By Richard Holstein
An adult family care home is in the assisted living category of retirement living. The services are the same and they have to abide by the same laws as an assisted living facility. The only difference is that an adult family care home can only have up to 5 residents.
True to the name, these types of homes provide family-style living in a private home. The 5 full time residents are elderly or disabled adults who are not related to the owner of the home. The residents can either share a room with another resident or they can have a room all to themselves.
The owner who lives in the home provides-by way of a contracted nurse or outsourced caregiver- the same services that are provided in a larger assisted living facility and include but are not limited to:
• Social and recreational activities
• Daily health monitoring
• Residential supervision
• Medication disbursement and/or assistance by a nurse or contracted caregiver
• Respite care (short term care of a senior meant to provide relief to a caregiver)
• Transportation arrangement and escorting to doctors' appointments
• Assistance with daily activities like walking, bathing, housekeeping, eating, and moving from one room to another, etc.
• Healthcare planning and organization
Just like and assisted living facility, an adult family care home may contract an independent skilled nurse or employ a skilled nurse to take vital signs such as blood pressure, temperature, respiration and pulse. Keep in mind however, you are allowed to bring in your own home healthcare provider to administer these services.
These homes are licensed by the Agency for Health Care Administration and require that residents must be able to perform with assistance, daily activities like bathing, dressing, and eating. The residents are not allowed to live in an AFCH if they are bedridden or if they need 24-hour supervision. They also can not have stage 3 or 4 pressure sores. These are minimum requirements and residents must meet other conditions as outlined in the Florida regulations.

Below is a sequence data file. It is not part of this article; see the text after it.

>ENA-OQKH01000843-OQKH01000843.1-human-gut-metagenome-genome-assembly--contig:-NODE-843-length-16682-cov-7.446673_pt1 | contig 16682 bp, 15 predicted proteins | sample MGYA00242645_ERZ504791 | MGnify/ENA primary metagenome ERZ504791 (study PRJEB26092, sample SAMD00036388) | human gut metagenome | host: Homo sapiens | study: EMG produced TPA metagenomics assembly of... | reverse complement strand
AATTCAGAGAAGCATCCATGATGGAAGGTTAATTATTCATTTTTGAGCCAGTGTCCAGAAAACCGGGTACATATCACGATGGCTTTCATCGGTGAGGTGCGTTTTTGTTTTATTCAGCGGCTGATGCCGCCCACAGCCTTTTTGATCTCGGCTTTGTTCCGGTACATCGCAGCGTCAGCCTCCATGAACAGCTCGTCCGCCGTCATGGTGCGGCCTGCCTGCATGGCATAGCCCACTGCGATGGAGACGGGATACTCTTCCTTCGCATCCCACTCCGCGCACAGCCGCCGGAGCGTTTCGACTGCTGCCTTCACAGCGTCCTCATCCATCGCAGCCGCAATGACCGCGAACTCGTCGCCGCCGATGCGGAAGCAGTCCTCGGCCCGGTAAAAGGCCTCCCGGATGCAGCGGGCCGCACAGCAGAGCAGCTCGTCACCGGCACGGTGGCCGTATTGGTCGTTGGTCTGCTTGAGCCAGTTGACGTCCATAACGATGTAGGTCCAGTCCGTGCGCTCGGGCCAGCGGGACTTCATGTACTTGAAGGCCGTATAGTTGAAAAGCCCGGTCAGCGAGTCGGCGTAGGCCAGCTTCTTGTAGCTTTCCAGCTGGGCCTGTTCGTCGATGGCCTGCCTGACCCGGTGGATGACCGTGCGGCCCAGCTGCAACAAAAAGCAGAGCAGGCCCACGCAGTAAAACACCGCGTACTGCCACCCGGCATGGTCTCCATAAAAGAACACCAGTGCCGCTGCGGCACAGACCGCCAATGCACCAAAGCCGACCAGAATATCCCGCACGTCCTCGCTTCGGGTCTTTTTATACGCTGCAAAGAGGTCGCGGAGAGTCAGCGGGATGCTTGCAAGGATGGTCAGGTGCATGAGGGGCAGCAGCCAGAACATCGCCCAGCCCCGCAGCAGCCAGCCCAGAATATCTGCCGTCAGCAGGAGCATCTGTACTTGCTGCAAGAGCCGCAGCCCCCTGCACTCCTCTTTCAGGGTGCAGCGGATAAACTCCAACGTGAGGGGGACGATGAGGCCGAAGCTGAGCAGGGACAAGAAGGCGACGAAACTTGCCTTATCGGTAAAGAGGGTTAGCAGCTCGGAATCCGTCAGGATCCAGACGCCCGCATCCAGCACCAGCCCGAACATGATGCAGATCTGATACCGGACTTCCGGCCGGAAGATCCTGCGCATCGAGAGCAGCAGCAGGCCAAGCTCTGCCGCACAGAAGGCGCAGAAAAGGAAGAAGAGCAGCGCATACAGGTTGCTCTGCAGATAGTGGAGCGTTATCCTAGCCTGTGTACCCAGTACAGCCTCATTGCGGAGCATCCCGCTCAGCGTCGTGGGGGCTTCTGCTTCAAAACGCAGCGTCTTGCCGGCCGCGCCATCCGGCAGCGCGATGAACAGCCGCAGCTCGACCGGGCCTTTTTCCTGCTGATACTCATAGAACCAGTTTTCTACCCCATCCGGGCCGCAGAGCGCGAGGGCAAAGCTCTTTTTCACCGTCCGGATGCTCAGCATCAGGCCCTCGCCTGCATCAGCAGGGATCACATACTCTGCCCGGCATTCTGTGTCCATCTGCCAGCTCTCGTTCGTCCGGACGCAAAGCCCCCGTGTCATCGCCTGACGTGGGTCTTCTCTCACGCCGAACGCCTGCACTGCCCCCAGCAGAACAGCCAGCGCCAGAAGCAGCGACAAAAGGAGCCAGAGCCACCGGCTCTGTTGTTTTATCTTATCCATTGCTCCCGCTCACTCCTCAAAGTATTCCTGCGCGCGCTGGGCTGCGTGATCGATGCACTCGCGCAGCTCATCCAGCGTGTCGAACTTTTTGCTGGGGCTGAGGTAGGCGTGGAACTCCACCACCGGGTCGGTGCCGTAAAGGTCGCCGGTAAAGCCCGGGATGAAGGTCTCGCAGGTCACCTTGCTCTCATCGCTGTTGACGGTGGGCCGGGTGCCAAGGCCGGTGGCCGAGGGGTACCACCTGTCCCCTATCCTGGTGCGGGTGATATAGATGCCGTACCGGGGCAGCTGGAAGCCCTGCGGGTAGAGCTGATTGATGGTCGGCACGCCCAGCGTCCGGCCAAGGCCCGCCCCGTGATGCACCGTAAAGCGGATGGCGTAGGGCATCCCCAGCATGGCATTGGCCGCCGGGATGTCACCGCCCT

Like a larger assisted living facility, if you end up needing more health care than allowed by law for an adult family care home, you may be asked to move on to a nursing home.
There are pros and cons associated with both assisted living facilities and adult family care homes. It would seem that one of the benefits of living in an AFCH would be that there is more of an intimate family-style atmosphere. In addition to that, these homes are typically more affordable than an assisted living facility.
Once you decide exactly which type of assisted living situation you want your loved one to settle into, it might be a good idea to talk to an elder law attorney. There is usually a bunch of paperwork to fill out before you can move in.
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